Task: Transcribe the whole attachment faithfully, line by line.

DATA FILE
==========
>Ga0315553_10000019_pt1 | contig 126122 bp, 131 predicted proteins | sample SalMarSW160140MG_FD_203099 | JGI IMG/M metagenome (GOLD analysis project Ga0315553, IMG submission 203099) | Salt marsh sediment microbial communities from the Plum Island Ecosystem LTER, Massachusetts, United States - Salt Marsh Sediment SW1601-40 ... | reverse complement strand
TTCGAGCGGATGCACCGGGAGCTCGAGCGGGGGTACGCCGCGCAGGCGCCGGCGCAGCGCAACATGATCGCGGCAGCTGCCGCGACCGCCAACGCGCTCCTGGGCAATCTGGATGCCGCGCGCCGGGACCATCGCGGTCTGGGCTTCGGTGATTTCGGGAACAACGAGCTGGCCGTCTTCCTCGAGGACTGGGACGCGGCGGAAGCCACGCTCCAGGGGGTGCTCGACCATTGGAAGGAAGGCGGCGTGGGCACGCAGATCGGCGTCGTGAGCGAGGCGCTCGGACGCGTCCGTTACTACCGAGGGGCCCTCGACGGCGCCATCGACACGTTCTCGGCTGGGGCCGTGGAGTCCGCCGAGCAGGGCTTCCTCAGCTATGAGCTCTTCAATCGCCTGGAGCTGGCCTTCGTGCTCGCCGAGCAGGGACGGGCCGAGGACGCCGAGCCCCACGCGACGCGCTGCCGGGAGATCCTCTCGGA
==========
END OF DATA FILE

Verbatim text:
>Ga0315553_10000019_pt1 | contig 126122 bp, 131 predicted proteins | sample SalMarSW160140MG_FD_203099 | JGI IMG/M metagenome (GOLD analysis project Ga0315553, IMG submission 203099) | Salt marsh sediment microbial communities from the Plum Island Ecosystem LTER, Massachusetts, United States - Salt Marsh Sediment SW1601-40 ... | reverse complement strand
TTCGAGCGGATGCACCGGGAGCTCGAGCGGGGGTACGCCGCGCAGGCGCCGGCGCAGCGCAACATGATCGCGGCAGCTGCCGCGACCGCCAACGCGCTCCTGGGCAATCTGGATGCCGCGCGCCGGGACCATCGCGGTCTGGGCTTCGGTGATTTCGGGAACAACGAGCTGGCCGTCTTCCTCGAGGACTGGGACGCGGCGGAAGCCACGCTCCAGGGGGTGCTCGACCATTGGAAGGAAGGCGGCGTGGGCACGCAGATCGGCGTCGTGAGCGAGGCGCTCGGACGCGTCCGTTACTACCGAGGGGCCCTCGACGGCGCCATCGACACGTTCTCGGCTGGGGCCGTGGAGTCCGCCGAGCAGGGCTTCCTCAGCTATGAGCTCTTCAATCGCCTGGAGCTGGCCTTCGTGCTCGCCGAGCAGGGACGGGCCGAGGACGCCGAGCCCCACGCGACGCGCTGCCGGGAGATCCTCTCGGA